In just 30 minutes, director Maziar Bahari shows the implications of the taboo surrounding AIDS that prevails in large parts of Africa.
In Kwazulu-Natal, an eastern province of South Africa, he interviews Joyce, who in fear of the consequences keeps her illness a secret from both her children and the community. Bahari captures her on film in the church, dancing to the lively drums. Within the religious community, the subject is being silenced. Churchgoers dance around a pregnant woman who claims her husband died of tuberculosis - while the true cause of death was more than likely AIDS. An AIDS patient in hospital says he regrets telling his brother about his disease, as the latter threw him out of the house. A young woman who is filmed at her sister's grave - murdered because she did not keep silent about her illness - was harassed herself after the film was shot. While the screen remains black for a moment, the narrator reveals that the film crew was also threatened.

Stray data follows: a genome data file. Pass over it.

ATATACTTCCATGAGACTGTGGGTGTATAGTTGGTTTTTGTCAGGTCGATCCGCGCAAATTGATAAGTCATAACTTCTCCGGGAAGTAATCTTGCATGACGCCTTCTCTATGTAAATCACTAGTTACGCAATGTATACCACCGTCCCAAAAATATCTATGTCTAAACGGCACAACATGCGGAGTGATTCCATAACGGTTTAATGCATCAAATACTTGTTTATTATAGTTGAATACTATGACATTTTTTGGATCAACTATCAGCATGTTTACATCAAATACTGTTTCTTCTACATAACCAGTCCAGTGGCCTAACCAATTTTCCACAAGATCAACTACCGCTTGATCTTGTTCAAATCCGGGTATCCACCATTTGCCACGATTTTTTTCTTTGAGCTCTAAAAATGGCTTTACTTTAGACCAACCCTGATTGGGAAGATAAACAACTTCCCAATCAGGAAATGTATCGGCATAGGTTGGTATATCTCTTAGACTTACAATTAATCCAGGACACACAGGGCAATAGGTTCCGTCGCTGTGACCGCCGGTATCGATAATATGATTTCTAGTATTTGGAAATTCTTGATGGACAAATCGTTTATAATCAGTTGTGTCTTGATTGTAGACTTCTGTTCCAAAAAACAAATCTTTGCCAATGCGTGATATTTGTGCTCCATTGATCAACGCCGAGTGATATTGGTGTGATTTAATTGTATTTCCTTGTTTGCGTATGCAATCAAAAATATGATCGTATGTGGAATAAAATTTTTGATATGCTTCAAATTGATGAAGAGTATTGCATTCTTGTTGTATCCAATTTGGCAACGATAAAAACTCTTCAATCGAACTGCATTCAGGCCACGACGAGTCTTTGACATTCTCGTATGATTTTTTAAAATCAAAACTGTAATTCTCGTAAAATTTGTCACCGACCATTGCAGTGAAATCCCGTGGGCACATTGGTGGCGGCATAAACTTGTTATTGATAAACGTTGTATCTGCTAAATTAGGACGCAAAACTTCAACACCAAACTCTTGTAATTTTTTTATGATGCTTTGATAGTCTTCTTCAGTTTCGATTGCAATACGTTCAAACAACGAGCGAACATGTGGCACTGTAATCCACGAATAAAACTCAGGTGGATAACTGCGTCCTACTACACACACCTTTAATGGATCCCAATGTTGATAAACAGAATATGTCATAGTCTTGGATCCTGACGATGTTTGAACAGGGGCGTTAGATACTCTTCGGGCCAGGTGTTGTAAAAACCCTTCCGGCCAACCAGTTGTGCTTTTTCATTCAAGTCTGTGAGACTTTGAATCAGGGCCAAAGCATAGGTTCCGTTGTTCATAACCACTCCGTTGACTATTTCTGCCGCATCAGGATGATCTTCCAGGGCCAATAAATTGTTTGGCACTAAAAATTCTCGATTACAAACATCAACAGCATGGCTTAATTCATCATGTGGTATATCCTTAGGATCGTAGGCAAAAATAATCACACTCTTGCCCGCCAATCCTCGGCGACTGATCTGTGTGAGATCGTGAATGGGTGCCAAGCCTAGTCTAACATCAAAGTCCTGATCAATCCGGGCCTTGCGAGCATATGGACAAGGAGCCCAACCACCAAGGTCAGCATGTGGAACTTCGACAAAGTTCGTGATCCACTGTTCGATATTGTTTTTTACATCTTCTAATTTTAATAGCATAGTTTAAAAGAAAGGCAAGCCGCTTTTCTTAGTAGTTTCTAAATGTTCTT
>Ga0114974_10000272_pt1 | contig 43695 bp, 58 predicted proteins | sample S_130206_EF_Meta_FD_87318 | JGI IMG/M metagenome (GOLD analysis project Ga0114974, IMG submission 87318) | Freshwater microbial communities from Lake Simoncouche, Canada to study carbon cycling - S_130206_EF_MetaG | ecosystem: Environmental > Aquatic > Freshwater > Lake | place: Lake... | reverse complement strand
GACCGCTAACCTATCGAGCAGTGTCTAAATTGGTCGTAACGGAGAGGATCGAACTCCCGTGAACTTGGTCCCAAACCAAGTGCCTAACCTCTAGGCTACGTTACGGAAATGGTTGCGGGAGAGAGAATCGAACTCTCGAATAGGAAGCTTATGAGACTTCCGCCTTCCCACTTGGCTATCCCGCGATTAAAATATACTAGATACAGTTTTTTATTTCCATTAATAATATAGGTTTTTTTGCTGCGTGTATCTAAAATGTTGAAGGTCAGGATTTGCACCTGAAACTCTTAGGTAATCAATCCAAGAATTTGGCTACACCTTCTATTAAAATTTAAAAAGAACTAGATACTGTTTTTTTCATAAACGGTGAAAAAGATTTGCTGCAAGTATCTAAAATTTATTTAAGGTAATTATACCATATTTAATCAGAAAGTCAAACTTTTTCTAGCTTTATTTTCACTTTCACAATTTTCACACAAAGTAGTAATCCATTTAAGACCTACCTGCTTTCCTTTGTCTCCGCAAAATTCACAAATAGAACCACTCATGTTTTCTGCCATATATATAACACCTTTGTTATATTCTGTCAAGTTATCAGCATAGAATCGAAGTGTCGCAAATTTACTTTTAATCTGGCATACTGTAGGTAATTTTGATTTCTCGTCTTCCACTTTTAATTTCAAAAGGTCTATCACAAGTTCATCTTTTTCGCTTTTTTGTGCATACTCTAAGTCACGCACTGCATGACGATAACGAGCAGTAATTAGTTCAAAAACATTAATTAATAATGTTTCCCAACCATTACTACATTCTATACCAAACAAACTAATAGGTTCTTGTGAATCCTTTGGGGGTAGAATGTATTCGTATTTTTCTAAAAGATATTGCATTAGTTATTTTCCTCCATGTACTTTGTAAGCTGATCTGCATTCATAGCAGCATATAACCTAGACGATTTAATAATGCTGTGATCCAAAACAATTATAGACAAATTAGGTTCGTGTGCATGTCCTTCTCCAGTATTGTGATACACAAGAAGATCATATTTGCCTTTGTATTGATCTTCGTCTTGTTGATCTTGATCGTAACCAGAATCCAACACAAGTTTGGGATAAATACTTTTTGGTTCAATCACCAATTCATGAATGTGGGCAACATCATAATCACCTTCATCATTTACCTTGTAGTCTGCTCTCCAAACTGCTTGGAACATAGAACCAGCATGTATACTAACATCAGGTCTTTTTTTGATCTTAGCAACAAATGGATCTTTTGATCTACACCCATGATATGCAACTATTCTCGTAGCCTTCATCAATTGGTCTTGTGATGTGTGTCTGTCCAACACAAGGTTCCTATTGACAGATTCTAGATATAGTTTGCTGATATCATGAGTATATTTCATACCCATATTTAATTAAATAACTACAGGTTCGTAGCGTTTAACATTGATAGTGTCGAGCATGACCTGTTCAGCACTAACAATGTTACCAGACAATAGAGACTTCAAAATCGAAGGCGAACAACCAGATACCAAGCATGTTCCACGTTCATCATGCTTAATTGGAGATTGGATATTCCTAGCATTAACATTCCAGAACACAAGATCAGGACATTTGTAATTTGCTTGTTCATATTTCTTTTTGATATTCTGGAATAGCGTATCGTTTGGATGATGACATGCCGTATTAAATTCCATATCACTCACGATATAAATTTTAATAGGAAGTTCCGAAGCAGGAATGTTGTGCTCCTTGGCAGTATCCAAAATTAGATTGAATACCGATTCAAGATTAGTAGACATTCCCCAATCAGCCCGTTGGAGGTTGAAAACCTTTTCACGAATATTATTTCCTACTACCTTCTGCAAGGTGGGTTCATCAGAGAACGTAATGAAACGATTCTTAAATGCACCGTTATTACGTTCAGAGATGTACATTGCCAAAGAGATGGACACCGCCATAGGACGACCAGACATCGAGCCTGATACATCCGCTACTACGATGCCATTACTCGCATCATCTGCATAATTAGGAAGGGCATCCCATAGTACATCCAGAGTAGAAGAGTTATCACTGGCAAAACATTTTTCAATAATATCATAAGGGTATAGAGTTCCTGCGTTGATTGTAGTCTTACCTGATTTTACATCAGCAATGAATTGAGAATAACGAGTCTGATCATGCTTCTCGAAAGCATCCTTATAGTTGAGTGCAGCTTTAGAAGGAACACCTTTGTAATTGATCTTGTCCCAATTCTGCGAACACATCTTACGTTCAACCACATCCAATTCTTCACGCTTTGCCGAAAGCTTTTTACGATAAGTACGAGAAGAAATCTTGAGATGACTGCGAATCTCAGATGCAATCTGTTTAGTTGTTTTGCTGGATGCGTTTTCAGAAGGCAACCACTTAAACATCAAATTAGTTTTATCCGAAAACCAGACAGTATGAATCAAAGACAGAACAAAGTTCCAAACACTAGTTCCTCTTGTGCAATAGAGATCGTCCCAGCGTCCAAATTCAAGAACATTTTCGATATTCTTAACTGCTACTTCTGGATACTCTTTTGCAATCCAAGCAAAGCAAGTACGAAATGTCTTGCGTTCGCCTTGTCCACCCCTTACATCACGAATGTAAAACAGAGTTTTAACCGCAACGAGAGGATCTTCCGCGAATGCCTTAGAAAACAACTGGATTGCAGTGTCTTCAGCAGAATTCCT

One part of the community wants to preserve the taboo by using force, another part believes AIDS is a punishment from God. All the while, the documentary reveals that the undertakers are doing very well.